Author Topic: Robert Burns  (Read 2069 times)

F_idάνι

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Robert Burns
« on: 05 Aug, 2006, 23:14:20 »
Robert Burns, (25 January 1759 – 21 July 1796) (also known as Rabbie Burns, Scotland's favourite son, the Ploughman Poet, Robden of Solway Firth, the Bard of Ayrshire and in Scotland as simply The Bard) was a Scottish poet and a lyricist. He is widely regarded as the national poet of Scotland, and is celebrated worldwide. He is the best known of the poets who have written in the Scots language, although much of his writing is also in English and a "light" Scots dialect, accessible to an audience beyond Scotland. He also wrote in standard English, and in these his political or civil commentary is often at its most blunt.

He is regarded as a pioneer of the Romantic movement, and after his death he became a great source of inspiration to the founders of both liberalism and socialism. A cultural icon in Scotland and among the Scottish Diaspora around the world, celebration of his life and work became almost a national charismatic cult during the 19th and 20th centuries, and his influence has long been strong on Scottish literature. In 2009 he was voted by the Scottish public as being the Greatest Scot, through a vote run by Scottish television channel STV.

As well as making original compositions, Burns also collected folk songs from across Scotland, often revising or adapting them. His poem (and song) Auld Lang Syne is often sung at Hogmanay (the last day of the year), and Scots Wha Hae served for a long time as an unofficial national anthem of the country. Other poems and songs of Burns that remain well-known across the world today include A Red, Red Rose; A Man's A Man for A' That; To a Louse; To a Mouse; The Battle of Sherramuir; Tam o' Shanter, and Ae Fond Kiss.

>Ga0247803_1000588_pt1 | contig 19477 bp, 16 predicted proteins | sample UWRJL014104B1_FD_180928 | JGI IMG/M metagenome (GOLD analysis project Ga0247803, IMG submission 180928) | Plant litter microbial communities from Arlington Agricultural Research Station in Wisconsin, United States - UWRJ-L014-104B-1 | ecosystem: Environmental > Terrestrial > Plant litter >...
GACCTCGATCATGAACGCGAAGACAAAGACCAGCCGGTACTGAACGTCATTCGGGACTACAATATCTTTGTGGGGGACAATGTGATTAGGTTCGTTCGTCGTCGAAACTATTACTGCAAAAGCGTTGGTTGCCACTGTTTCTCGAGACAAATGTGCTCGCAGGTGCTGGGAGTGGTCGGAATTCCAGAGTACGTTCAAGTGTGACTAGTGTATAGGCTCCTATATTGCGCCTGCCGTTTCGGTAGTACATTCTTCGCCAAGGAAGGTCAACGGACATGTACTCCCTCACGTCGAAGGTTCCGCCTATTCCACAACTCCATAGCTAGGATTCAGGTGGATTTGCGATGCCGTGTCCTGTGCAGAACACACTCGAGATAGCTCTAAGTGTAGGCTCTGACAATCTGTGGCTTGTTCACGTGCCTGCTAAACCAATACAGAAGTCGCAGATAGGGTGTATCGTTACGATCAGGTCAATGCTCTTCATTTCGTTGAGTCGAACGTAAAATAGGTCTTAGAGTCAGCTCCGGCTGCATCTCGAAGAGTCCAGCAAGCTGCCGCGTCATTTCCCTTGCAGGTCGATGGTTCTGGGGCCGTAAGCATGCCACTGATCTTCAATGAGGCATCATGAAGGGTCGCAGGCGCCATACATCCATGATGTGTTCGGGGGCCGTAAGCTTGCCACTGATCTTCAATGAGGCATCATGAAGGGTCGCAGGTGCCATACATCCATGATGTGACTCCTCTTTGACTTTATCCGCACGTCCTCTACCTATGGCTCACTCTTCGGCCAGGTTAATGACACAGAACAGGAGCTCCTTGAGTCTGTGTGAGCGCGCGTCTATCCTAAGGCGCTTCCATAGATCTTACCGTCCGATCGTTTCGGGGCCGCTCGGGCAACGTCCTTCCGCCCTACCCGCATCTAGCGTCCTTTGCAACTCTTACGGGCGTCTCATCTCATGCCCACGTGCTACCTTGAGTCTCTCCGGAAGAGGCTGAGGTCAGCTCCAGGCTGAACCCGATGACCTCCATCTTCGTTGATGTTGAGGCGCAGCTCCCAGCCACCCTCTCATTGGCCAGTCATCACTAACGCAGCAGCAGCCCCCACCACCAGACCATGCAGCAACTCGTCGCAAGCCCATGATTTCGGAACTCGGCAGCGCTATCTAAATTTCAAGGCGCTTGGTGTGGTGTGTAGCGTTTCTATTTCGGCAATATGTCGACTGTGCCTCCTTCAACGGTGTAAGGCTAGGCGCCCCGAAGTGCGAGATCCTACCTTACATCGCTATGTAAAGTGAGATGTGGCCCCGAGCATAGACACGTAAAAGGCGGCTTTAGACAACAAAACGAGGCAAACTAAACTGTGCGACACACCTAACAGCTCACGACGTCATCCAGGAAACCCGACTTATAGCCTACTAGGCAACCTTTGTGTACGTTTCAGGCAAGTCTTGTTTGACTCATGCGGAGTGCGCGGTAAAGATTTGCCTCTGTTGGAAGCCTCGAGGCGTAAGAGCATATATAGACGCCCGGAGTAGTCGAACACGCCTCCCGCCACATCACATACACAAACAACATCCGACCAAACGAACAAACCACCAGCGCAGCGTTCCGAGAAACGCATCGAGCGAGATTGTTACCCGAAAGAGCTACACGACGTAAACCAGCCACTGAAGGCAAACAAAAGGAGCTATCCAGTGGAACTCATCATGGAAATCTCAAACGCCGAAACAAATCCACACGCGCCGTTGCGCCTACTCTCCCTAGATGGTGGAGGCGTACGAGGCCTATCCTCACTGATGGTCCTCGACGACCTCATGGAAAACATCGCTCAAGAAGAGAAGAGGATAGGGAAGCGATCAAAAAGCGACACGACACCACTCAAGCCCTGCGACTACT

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The best-known portrait of Burns

Poems published in Translatum:



« Last Edit: 13 May, 2011, 10:59:42 by Frederique »


Frederique

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Robert Burns, Ae fond kiss
« Reply #1 on: 10 May, 2011, 18:57:10 »
Robert Burns, Ae fond kiss

Ae fond kiss, and then we sever
Ae fareweel, and then for ever!
Deep in heart-wrung tears I'll pledge thee
Warring sighs and groans I'll wage thee
Who shall say that Fortune grieves him
While the star of hope she leaves him?
Me, nae cheerful twinkle lights me
Dark despair around benights me

I'll ne'er blame my partial fancy
Naething could resist my Nancy
But to see her was to love her
Love but her, and love for ever
Had we never lov'd sae kindly
Had we never lov'd sae blindly
Never met or never parted
We had ne'er been broken-hearted

Fare-thee-weel, thou first and fairest!
Fare-thee-weel, thou best and dearest!
Thine be ilka, joy and treasure
Peace, Enjoyment, Love, and Pleasure!
Ae fond kiss, and then we sever!
Ae fareweel, alas, for ever!
Deep in heart-wrung tears I'll pledge thee
Warring sighs and groans I'll wage thee
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Frederique

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Robert Burns, Tam o'Shanter
« Reply #2 on: 10 May, 2011, 19:06:54 »
Robert Burns, Tam o'Shanter

[...]
But pleasures are like poppies spread
You seize the flow'r, its bloom is shed
Or like the snow falls in the river
A moment white then melts for ever
Or like the borealis race
That flit ere you can point their place
Or like the rainbow's lovely form
Evanishing amid the storm
Nae man can tether time or tide
The hour approaches Tam maun ride
[...]


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